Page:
Sunday

26th Mar 2017

Brussels says Europeans back anti-alcohol moves

Slightly more Europeans drink alcohol but in less amounts compared to 2003, according to a fresh survey by Eurobarometer, published on Wednesday (14 March).

Europe records the highest alcohol consumption in the world, with three quarters of respondents claiming to have drunk alcohol over the previous year while most Luxemburgers, Italians, Danes and Spaniards drank in the month prior to the survey.

Dear EUobserver reader

Subscribe now for unrestricted access to EUobserver.

Sign up for 30 days' free trial, no obligation. Full subscription only 15 € / month or 150 € / year.

  1. Unlimited access on desktop and mobile
  2. All premium articles, analysis, commentary and investigations
  3. EUobserver archives

EUobserver is the only independent news media covering EU affairs in Brussels and all 28 member states.

♡ We value your support.

If you already have an account click here to login.

Unlike three years ago, more people tend to have one to two, rather than more drinks in one sitting but the so-called binge drinking, defined in this case as five or more drinks - is practised by every fifth European youngster.

In terms of national differences, binge drinking is most common in Ireland (34%), Finland (24%), the UK (24%) and Denmark (23%), and least so in Italy (2%), Greece (2%) and Portugal (4%).

The survey also shows that most citizens (77%) agree with warnings on bottles for pregnant women and drivers, while 76 percent would like to see alcohol ads targeting young people banned.

Moreover, 73 percent of respondents approve of the introduction of a lower alcohol threshold for young and novice drivers and 80 percent think random alcohol testing would help in reducing cases of driving under the influence.

The European Commission is interpreting these findings as a sign of support for possible protective steps.

"It is evident from this survey that EU citizens support measures crafted to protect specific groups in society, such as pregnant women, drivers and young people from the harmful effects of alcohol abuse and misuse," said EU health commissioner Markos Kyprianou.

However, when asked directly who should be responsible for protecting people from alcohol-related harm, respondents who think it should be individual citizens themselves (52%) outnumber those who argue it should be up to public authorities (44%).

Slovaks (75%), Czechs (70%) and Croats (70%) are the strongest supporters of the "individual responsibility" attitude, while Hungarians, Italians and Spaniards favour a more interventionist approach of the state for taking care of citizens' health.

Brussels forced to take it slowly on alcohol

The survey showing Europeans' attitudes on alcohol comes just months after the EU executive adopted its strategy on how to tackle alcohol-related harm which kills around 195,000 people a year in the EU.

Originally, it had planned to suggest more radical steps as found in some EU countries - such as a special tax or compulsory labelling for alcohol products popular among youngsters - as in Denmark, France, Germany, Ireland and Luxembourg.

Other examples that Brussels highlighted and considered were special labels to protect pregnant women, imposing a minimum age of 18-years for being served alcohol, or possibly even a common limit for permitted levels of alcohol in the blood stream of drivers and stringent punishment for drivers under the influence.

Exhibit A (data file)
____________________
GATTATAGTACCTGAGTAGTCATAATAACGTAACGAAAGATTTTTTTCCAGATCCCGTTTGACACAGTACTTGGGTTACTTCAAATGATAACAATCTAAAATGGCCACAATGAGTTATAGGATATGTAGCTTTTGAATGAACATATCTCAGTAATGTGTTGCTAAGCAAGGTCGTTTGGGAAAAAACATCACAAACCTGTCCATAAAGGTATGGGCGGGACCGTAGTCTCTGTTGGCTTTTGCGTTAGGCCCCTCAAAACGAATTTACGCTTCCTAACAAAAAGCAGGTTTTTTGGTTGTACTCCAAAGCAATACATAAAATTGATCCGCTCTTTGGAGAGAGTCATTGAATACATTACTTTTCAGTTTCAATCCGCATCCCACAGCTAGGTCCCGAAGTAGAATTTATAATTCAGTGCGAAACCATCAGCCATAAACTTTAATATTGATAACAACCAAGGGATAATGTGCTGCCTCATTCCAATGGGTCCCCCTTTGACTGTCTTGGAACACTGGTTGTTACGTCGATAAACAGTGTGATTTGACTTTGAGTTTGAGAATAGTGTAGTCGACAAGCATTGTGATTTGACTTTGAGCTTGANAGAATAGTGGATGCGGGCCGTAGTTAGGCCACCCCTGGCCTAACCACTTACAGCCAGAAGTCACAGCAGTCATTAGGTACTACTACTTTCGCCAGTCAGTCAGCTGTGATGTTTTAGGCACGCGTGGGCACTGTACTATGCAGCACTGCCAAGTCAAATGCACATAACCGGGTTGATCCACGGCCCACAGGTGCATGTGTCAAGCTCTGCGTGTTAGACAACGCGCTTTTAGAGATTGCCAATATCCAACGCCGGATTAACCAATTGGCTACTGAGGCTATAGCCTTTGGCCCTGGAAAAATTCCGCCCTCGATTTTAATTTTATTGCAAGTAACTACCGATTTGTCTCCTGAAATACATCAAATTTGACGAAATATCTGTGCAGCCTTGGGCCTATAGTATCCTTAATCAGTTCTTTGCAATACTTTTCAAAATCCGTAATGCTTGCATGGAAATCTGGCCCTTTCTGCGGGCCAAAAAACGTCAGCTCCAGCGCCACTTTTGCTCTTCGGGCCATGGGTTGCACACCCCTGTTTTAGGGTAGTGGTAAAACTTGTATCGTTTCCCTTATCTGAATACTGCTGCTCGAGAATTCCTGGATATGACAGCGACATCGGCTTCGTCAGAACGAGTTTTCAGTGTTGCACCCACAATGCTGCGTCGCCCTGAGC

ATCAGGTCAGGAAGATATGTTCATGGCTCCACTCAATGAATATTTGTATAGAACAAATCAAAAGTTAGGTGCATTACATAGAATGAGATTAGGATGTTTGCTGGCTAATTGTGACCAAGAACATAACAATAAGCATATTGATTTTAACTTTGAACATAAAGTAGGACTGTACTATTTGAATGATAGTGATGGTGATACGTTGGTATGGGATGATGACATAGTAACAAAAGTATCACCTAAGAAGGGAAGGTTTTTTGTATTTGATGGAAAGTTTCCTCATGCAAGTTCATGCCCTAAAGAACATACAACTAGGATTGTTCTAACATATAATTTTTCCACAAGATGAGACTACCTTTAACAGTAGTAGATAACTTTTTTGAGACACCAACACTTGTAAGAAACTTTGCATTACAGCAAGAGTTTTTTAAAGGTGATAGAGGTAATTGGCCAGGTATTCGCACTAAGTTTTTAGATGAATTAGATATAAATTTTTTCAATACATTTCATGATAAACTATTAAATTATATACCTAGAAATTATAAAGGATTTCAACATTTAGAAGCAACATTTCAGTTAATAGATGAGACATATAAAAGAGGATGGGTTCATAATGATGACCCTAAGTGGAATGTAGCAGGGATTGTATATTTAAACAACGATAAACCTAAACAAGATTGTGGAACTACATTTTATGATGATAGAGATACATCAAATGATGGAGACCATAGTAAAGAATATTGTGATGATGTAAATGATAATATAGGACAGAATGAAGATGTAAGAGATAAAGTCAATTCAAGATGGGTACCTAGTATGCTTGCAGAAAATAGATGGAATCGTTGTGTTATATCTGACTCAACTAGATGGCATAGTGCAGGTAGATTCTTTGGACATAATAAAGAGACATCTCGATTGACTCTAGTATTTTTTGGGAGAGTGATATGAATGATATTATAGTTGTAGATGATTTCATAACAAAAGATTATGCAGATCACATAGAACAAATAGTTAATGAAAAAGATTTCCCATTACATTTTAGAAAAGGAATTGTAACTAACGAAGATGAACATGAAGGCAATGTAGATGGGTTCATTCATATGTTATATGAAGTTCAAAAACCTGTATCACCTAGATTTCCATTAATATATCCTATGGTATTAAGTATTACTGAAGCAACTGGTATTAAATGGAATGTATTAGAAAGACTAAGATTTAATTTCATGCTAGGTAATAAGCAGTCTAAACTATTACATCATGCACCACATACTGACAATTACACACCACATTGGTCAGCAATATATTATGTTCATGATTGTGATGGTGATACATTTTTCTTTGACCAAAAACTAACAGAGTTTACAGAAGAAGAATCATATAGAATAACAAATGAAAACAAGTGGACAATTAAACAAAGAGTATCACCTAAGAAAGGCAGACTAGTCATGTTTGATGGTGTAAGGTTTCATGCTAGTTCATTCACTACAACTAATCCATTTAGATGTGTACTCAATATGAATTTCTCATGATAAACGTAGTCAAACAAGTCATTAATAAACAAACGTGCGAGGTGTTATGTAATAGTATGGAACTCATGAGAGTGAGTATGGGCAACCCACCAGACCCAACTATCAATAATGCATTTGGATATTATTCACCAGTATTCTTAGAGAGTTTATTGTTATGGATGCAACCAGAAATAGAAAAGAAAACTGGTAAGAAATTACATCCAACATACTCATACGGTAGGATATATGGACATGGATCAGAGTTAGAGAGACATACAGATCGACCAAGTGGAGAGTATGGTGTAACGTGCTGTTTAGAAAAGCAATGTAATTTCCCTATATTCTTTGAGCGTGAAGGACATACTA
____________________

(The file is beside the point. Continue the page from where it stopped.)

However, following a loud outcry by the alcohol industry, the draft document was watered down with the commission leaving it up to national governments to decide which good examples in the EU to follow, while stating it would consult industry on "responsible" advertising and sale of alcohol.

MEPs set out to give posted workers equal pay

A revision of the posted workers directive aims to make the single market fairer, but critics see efforts to root out "social dumping" as disguised protectionism.

Dutch plan global fund for safe abortion

The Dutch want to lead efforts to make up the shortfall in aid for safe abortions around the world, after Donald Trump announced the US would not fund such projects.

EU to tighten rules on social benefits

EU citizens working away from their home countries will face tougher hurdles if they need to claim benefits, under plans from the commission.

Column / Health Matters

The yin and yang of Chinese medicine

Can traditional Chinese medicine help the modern European patient? Malta thinks so, in a new agreement with China.

Stakeholders' Highlights

  1. European Gaming & Betting Association60 Years Rome Treaty – 60 Years Building an Internal Market
  2. Malta EU 2017New EU Rules to Prevent Terrorism and Give More Rights to Victims Approved
  3. European Jewish Congress"Extremists Still Have Ability and Motivation to Murder in Europe" Says EJC President
  4. European Gaming & Betting AssociationAudiovisual Media Services Directive to Exclude Minors from Gambling Ads
  5. ILGA-EuropeTime for a Reality Check on International Day for the Elimination of Racial Discrimination
  6. UNICEFHuman Cost to Refugee and Migrant Children Mounts Up One Year After EU-Turkey Deal
  7. Malta EU 2017Council Adopts New Rules to Improve Safety of Medical Devices
  8. Nordic Council of MinistersNordic Energy Research: How to Reach 100 Percent Renewable Energy
  9. Party of European SocialistsWe Must Renew Europe for All Europeans
  10. MEP Tomáš ZdechovskýThe European Commission Has Failed in Its Fight Against Food Waste
  11. ILGA-EuropeEP Recognises Discrimination Faced by Trans & Intersex People
  12. Nordic Council of Ministers25 Nordic Bioeconomy Cases for Sustainable Change